Tag Archives: Aramaic

MEMRA 2018 Registration Open Now Until January 7

I’ve gotten a couple recent emails about whether MEMRA courses will be available in 2018. Some folks on the livestream asked about it as well. It was good timing, since I had it on my list of things to think about this weekend.

I’ve decided to open up a module for 2018. I don’t know if there will be a second one in the summer. Registration is available until January 7, 2018. The courses begin on January 15, 2018. As before, courses are 52 weeks and cost $120. You will not lose access to course videos after 52 weeks. Cost of the grammars we use is not included. They must be ordered via Amazon. Click here for registration and here for information on the courses, including the required textbooks.

MEMRA courses are on ancient languages via video. Students pace themselves through the units and ask me questions about content when they like via the course platform (Canvas). The content is taught via the grammar and video. Courses offered are:

  • Beginning Biblical Hebrew
  • Beginning Biblical Greek
  • Beginning Biblical Aramaic
  • Beginning Ugaritic

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Review of Passion Translation of Song of Songs (Solomon): “Truly Awful”

The first few sentences of this review of the Song of Songs (aka, the Song of Solomon) in the Passion Translation (the one that is enthusiastically promoted by NAR apostles) says it all:

This translation of the Song of Songs is truly awful. As a professor of biblical studies who works with the original languages, I can assure you that this translation does not reflect either the words or the meaning of Song of Songs, contrary to what it claims. It’s not that the translation is careless—rather, it’s eisegesis. It is imposing pre-conceived ideas onto the text and then claiming that the change is due to the translation strategy. It’s terrible!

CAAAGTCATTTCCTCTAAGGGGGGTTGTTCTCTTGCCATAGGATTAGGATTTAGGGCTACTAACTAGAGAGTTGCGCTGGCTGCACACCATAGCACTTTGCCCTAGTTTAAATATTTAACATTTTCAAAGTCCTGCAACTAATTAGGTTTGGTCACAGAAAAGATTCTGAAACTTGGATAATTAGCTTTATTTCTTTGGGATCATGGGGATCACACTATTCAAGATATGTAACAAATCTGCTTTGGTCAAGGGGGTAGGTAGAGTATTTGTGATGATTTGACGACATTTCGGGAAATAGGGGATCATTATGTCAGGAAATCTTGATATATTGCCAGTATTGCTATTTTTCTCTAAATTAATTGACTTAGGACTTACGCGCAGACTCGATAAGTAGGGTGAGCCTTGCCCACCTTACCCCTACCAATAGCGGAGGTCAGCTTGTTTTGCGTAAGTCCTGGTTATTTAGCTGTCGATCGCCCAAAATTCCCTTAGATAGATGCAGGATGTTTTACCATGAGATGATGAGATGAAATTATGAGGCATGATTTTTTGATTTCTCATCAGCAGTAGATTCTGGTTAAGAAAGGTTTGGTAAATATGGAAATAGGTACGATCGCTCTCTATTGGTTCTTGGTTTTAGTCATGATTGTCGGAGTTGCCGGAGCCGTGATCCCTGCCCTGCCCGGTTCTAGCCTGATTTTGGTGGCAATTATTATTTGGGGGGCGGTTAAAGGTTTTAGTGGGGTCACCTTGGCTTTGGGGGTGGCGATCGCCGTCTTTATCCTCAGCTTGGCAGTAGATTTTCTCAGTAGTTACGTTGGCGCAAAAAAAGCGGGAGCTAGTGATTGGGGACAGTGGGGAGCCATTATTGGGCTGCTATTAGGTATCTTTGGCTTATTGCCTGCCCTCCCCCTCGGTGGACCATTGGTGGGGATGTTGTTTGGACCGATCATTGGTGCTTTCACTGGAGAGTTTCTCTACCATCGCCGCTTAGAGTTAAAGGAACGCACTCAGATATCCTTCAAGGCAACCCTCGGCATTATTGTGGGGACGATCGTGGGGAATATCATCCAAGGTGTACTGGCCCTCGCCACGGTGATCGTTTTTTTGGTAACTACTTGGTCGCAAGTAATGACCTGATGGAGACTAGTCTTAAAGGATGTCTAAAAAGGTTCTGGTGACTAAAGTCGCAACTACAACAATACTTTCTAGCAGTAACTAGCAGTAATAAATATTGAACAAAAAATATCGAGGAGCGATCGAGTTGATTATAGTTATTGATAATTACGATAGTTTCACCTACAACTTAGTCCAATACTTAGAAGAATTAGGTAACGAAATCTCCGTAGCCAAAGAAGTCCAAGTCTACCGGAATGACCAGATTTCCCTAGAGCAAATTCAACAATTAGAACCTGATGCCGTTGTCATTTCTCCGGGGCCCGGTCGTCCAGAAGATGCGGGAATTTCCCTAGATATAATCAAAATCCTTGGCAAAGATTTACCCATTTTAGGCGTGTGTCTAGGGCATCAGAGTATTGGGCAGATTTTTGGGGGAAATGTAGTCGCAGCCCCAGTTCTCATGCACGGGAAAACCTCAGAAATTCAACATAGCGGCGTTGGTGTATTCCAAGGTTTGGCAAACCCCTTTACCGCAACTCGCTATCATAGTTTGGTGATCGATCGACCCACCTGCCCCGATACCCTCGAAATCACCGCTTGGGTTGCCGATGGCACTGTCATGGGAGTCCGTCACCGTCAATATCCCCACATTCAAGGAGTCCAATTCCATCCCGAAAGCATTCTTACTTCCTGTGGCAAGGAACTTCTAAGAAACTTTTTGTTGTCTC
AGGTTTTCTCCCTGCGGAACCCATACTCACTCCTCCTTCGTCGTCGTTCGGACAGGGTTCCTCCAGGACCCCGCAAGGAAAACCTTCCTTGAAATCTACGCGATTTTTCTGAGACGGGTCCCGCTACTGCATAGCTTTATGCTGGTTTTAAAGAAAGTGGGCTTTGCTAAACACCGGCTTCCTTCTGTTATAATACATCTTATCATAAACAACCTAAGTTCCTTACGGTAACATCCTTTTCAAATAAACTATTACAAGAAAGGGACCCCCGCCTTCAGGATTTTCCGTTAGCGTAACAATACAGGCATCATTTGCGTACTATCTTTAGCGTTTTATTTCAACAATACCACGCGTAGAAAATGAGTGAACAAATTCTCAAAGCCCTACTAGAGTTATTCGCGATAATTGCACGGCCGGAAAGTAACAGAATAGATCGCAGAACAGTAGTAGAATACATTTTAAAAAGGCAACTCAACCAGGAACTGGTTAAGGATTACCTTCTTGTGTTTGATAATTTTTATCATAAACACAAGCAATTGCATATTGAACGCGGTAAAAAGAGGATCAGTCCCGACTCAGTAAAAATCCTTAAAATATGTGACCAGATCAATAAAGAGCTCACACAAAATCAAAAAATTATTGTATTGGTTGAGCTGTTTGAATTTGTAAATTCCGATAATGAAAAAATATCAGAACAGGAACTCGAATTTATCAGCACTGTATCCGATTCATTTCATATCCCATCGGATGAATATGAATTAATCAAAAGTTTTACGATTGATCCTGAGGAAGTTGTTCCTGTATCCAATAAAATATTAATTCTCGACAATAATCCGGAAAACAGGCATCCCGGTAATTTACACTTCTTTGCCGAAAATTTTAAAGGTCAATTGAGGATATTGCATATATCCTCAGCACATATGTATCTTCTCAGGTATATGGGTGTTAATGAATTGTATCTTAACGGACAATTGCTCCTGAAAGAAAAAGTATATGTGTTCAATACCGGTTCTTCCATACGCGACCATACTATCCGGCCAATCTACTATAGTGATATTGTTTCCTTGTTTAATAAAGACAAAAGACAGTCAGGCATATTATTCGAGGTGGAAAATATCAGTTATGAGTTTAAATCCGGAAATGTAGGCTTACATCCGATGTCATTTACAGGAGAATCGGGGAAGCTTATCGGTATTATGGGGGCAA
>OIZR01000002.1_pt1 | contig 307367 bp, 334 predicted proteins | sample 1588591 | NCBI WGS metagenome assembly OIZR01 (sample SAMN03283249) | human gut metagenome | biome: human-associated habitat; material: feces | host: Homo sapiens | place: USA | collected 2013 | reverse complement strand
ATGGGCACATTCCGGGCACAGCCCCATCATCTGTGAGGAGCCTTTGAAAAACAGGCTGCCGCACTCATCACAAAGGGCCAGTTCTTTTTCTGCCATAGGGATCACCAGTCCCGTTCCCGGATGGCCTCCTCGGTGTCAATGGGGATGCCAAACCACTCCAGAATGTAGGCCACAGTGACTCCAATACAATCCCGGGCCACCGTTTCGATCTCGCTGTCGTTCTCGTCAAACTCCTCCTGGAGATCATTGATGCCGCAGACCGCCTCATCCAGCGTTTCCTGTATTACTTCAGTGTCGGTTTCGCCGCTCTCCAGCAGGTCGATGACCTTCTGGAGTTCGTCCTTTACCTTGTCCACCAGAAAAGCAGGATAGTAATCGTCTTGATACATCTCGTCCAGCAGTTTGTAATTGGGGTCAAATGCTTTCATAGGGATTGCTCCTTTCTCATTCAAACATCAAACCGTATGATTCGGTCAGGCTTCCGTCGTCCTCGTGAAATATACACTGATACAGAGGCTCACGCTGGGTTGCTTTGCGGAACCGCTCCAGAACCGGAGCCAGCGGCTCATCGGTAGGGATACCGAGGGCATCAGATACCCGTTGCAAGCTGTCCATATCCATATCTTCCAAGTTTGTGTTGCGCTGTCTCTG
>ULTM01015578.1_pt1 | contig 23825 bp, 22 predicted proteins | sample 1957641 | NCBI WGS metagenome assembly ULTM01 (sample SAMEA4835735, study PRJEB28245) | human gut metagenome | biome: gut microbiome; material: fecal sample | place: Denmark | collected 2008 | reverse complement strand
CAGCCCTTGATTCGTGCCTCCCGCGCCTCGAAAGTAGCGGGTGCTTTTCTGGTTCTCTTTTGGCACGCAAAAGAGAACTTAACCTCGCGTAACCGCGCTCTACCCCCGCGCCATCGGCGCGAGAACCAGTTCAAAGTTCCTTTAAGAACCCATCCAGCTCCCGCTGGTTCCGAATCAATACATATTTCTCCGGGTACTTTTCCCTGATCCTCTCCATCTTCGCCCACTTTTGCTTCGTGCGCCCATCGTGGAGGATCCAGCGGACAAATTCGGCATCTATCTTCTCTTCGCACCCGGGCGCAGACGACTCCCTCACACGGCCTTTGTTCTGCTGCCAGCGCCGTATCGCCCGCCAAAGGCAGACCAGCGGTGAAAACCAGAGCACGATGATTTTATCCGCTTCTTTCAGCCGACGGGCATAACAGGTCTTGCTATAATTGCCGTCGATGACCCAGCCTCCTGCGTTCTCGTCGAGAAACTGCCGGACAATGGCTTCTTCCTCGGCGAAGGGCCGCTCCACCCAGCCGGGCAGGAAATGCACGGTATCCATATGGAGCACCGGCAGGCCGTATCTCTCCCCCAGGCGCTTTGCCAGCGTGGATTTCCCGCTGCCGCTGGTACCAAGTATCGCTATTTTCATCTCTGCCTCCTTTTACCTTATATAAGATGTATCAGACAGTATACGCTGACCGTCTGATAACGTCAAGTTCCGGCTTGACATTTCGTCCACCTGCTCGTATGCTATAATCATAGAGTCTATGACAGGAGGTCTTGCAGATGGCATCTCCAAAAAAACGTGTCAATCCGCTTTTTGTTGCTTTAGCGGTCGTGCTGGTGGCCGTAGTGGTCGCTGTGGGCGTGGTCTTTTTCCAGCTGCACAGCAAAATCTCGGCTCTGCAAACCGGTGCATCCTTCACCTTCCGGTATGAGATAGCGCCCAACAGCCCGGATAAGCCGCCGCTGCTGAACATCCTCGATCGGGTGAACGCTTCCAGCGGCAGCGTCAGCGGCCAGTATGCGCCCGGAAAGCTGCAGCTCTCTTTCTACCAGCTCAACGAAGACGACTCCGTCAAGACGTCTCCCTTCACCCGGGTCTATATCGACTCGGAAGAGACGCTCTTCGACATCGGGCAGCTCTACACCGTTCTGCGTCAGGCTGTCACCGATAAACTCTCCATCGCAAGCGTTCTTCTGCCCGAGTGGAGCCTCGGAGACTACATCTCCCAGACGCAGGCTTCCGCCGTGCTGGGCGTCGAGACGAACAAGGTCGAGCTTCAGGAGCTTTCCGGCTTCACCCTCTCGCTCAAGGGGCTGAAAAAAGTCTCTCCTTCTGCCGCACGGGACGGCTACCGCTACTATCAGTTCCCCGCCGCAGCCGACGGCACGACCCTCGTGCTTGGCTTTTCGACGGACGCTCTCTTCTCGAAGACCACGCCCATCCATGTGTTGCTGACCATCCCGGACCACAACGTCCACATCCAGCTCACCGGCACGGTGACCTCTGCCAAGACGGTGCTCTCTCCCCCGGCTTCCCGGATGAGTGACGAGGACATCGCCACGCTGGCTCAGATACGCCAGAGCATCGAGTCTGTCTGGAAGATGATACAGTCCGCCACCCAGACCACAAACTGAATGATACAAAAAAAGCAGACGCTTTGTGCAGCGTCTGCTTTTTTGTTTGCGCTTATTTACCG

I’m honestly stunned at how off the mark this translation is. It claims to be bringing out the real meaning of Song of Songs, but it’s really just thrusting someone’s own wishful ideas about it onto the readership. If you want to understand Song of Songs, then please, avoid this translation.

The review was written by George Athas, a scholar well known to us in Hebrew Bible and Semitics. He is Director of Postgraduate Studies at Moore Theological College and Lectures in Old Testament, Hebrew and Church History.

Ordinarily, this sort of review would have me in stitches. But I’m not laughing. As I’ve blogged previously, the Passion Translation is the work of Brian Simmons, who claimed that Jesus himself told him to produce it:

As I noted earlier, the description of Simmons from the translation’s own website doesn’t provide any indication that Simmons has the skills to produce a translation from the original texts. His credential is being a linguist, church planter, and Bible translator for the Paya-Kuna people of Panama (Simmons worked with New Tribes Bible Institute). Being someone who translates the Bible into a modern language (especially a language that doesn’t have a Bible translation) does not guarantee the translator knows Greek, Hebrew, and Aramaic. I know that because I know people who have translated the Bible into such languages (tribal) who don’t know any of the biblical languages. They use an English translation (or whatever their own first language is) and, perhaps, tools keyed to Strong’s numbers. The results are quite serviceable, so I’m not being critical of the method. I’m being critical of the deceptive marketing. The marketing for the Passion Translation suggests it’s a translation from the originals that is chock-full of insights heretofore neglected or missed. It isn’t, as Athas notes in his review.

Another misleading aspect to all this is the way Simmons’ credentials are promoted — to create the impression he’s an original languages expert and knows what he’s doing in translation. Simmons has a doctorate, but not in biblical languages. It’s in “apostolic leadership,” whatever that means. It’s from Wagner University, named after it’s founder C. Peter Wagner, a highly-influential figure in the NAR. Here are the core courses for this doctorate, from the Wagner University website: